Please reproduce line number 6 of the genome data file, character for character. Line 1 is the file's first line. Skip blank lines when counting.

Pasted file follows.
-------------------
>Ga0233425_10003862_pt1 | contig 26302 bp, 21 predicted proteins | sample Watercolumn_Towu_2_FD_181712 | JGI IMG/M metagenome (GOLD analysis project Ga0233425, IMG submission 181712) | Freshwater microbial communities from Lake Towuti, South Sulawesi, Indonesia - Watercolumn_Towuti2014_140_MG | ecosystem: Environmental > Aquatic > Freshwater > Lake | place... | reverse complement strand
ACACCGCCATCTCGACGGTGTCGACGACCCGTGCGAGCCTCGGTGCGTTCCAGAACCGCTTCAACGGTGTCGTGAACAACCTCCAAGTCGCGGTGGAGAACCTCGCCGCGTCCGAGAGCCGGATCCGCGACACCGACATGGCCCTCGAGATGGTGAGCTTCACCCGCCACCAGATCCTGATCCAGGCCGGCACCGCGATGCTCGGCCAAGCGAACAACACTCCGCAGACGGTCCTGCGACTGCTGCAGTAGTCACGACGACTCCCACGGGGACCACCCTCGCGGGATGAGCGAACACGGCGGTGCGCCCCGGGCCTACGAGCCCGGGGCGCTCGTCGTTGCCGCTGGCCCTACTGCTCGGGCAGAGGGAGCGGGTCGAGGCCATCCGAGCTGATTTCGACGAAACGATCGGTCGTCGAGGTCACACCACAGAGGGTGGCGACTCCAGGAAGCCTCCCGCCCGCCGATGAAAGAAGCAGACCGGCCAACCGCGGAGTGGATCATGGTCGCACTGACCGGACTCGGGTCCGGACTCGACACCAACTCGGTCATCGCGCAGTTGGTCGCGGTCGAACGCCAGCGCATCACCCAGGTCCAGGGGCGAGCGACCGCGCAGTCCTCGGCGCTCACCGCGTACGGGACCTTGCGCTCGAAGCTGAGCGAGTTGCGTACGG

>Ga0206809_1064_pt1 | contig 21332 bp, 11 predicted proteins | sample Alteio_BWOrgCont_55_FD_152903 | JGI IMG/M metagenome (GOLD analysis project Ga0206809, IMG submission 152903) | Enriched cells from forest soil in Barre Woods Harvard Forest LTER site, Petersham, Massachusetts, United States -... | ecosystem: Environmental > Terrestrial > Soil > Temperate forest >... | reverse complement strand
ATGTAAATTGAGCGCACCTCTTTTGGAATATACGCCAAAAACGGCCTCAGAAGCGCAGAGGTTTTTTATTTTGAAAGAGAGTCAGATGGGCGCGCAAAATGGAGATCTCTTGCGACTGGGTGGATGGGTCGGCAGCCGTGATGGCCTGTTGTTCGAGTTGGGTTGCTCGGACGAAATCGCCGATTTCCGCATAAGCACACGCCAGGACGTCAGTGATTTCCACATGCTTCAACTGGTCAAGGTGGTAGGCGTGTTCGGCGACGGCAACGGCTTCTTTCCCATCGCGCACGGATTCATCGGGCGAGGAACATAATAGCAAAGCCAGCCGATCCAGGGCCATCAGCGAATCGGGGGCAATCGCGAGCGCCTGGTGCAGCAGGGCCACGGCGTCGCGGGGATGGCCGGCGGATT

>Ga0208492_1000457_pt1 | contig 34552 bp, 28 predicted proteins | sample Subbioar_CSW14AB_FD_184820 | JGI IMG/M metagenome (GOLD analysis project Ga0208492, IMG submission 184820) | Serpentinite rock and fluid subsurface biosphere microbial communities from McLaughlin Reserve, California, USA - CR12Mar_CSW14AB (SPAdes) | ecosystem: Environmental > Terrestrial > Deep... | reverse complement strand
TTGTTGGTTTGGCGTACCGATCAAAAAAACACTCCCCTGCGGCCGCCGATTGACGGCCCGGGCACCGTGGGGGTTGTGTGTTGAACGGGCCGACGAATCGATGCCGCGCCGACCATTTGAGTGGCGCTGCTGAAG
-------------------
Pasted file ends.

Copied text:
TTGTTGGTTTGGCGTACCGATCAAAAAAACACTCCCCTGCGGCCGCCGATTGACGGCCCGGGCACCGTGGGGGTTGTGTGTTGAACGGGCCGACGAATCGATGCCGCGCCGACCATTTGAGTGGCGCTGCTGAAG